iPad is nice because the screen is purrty, and it barely weighs more than 1lb (don't need charger for anything up to a 2-day trip). Notable downsides include feeling like a tool.

    However, the Thinkpad is nice because of the keyboard, being a real computer (full Office suite, MusicMonkey, browser), and (ironically, seeing as the iPad is the media device) of being more convenient for watching movies and music, since I don't have to convert everything (e.g. FLAC) and/or manage to a 32GB capacity. Then again, icky screen and >3x the weight w/ charger (5-6hr life isn't enough).

    I'm always torn between which to bring. Bringing both would obviously be dumb.

    Hopefully this resolves itself once Windows 8 hybrids launch and mature, to get me all the best functionality aspects of the Thinkpad in a more iPad-like package.
  • kaalus - Monday, October 8, 2012 - link

    Must be a joke. Please stop even reviewing this crap. When someone soiled their pants there's no point looking in there. Reply
  • Conficio - Monday, October 8, 2012 - link

    So many people don't need thin and don't need light. Especially not when you buy on a budget anyway. What users need and want is good screen, sturdy chasis with a keyboard with little/no flex, good trackpad.

    Even a good venting system that does not need cleaning every 6 mo or a hinge that survives more than 12 mo of light use, is more important than slim and light.

    And in a 15" laptop add two 2.5" drive bays!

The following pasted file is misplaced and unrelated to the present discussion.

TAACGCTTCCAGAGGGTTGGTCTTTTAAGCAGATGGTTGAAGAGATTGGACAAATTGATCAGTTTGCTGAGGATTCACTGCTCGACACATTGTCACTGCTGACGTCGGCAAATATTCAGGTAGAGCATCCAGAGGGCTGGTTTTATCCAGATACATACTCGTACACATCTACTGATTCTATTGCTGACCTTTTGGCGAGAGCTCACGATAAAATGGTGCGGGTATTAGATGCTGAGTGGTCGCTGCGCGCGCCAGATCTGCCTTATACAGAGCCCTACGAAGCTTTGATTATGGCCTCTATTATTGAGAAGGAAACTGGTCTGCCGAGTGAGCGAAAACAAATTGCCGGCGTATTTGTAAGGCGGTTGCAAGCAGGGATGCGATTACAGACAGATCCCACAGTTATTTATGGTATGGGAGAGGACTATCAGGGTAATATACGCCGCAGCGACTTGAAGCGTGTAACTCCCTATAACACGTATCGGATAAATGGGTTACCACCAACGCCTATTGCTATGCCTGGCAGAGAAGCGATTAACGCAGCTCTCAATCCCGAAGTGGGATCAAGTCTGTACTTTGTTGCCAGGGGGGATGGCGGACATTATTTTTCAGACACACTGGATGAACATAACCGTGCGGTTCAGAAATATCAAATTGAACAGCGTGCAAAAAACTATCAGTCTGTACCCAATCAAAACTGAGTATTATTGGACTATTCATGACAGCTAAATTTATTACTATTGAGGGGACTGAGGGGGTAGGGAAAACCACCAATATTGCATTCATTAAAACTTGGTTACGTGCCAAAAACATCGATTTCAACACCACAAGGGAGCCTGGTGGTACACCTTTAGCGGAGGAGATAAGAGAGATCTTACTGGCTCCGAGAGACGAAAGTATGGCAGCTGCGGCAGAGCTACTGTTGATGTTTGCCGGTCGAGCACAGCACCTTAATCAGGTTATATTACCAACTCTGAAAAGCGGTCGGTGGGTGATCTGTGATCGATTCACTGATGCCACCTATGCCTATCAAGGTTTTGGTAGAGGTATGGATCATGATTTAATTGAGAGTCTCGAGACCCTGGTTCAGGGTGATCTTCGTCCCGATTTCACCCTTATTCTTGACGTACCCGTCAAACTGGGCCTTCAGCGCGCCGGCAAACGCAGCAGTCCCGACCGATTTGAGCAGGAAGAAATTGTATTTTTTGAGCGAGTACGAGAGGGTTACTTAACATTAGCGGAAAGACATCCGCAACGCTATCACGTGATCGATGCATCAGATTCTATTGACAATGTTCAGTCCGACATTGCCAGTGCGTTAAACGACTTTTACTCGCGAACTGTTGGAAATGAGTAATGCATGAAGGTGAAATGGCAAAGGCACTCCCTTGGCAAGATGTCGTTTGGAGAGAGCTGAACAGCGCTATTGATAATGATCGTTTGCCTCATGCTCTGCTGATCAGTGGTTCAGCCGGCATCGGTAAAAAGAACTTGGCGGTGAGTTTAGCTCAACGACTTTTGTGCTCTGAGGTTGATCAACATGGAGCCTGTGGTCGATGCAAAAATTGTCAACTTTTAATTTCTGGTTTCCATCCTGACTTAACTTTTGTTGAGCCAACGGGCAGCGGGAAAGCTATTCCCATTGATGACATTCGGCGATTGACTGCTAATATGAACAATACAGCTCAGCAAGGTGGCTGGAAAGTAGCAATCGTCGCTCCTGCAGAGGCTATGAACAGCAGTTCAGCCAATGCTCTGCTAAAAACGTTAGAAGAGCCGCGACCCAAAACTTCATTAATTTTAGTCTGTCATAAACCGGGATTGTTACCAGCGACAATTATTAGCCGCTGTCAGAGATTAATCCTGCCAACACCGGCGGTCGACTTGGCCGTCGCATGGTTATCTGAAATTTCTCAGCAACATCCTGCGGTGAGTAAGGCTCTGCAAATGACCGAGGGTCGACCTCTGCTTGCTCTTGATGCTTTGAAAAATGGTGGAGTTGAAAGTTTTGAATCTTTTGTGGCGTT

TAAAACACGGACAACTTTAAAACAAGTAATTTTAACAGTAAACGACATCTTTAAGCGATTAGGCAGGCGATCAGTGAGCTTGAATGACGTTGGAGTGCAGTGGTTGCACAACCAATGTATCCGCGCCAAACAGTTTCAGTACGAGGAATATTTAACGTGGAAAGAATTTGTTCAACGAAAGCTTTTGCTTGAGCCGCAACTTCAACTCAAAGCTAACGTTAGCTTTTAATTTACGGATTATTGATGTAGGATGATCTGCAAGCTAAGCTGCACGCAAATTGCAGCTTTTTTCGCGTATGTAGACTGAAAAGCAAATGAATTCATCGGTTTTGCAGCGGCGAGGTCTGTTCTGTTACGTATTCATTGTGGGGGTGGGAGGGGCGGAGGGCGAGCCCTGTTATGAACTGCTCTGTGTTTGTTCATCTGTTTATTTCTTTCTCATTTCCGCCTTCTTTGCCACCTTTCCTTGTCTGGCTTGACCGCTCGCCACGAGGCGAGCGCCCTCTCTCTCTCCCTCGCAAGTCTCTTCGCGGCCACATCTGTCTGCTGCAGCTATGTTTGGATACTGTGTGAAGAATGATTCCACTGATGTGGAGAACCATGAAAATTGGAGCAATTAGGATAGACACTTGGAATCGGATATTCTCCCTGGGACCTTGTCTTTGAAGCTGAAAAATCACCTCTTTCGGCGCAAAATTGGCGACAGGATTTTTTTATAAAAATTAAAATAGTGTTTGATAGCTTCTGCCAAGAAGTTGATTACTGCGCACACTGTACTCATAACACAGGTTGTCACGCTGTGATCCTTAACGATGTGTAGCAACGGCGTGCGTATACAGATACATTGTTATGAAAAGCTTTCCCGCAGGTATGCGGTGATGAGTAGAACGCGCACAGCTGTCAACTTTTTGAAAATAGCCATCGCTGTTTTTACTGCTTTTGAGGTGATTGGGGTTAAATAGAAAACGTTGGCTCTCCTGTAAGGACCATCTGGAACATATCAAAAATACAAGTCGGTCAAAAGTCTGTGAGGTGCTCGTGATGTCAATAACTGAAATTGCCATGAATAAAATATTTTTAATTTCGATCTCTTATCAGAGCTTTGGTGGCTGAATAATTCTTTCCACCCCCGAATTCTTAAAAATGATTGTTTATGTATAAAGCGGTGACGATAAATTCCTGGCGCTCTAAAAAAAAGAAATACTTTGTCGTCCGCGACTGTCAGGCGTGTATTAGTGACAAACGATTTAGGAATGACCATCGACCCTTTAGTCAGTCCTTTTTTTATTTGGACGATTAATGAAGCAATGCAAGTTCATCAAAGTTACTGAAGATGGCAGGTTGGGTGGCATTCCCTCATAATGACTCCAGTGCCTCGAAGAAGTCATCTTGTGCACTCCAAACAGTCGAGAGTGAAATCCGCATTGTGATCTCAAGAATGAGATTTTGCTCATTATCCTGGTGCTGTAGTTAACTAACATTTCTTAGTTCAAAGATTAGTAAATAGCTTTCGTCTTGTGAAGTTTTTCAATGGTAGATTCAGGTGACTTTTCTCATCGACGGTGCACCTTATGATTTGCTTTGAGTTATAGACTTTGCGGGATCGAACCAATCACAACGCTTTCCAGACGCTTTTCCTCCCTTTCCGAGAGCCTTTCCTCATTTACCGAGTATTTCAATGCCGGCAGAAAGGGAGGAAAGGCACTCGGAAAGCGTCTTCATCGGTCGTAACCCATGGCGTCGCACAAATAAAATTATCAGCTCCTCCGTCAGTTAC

• Conficio - Monday, October 8, 2012 - link

    Actually meant to add, I'm not surprised they are not selling that well. Reply
  • Bob Todd - Monday, October 8, 2012 - link

    The same thing passes through my mind on almost every Ultrabook review. Up at the ~$1000 range, these things are competing with higher end Windows laptops with quad core regular voltage CPUs, 8GB of RAM, dedicated GPUs, good build quality, and possibly an IPS panel or really strong TN (up to 1080p). And sadly the "regular" laptops that draw a lot more power aren't suffering in battery life since these Ultrabooks usually have freaking tiny batteries. Most of these haven't been good enough to be my only laptop, so I'll trade a little thinness and weight for a better overall package (e.g. Lenovo X230 all the way up to an Envy 15).

    10/100 Ethernet is a joke and these companies should be ashamed. Gigabit can't add much to the BOM in late 2012. It's far less frustrating when doing certain tasks (e.g. creating/restoring from images on the network, etc.), and not including it even at $600 is nuts. I could forgive some of this stuff if all of these Ultrabooks got 8+ hours of battery life. But as it stands, most of these aren't remotely compelling to me. I know why I see so many MacBook Airs in airports and so few Ultrabooks. The Air is a solid overall package, at least for the 13" (battery life, panel, SSD, etc.). There have been more impressive Windows "thin and lights" in the last few years than Ultrabooks. Hopefully they move the needle in the right direction for the average Ultrabook with the new models coming out and cheaper IPS/SSD component costs.
  • seapeople - Tuesday, October 16, 2012 - link

    I agree on the battery thing - if a machine's entire purpose is to be extremely portable, then shouldn't one of it's best features be battery life?

    I've voiced this complaint before, and all I seem to get are replies of "But 6 hours is all you need! Assuming you close your laptop between meetings that should get you through all day at work, right?"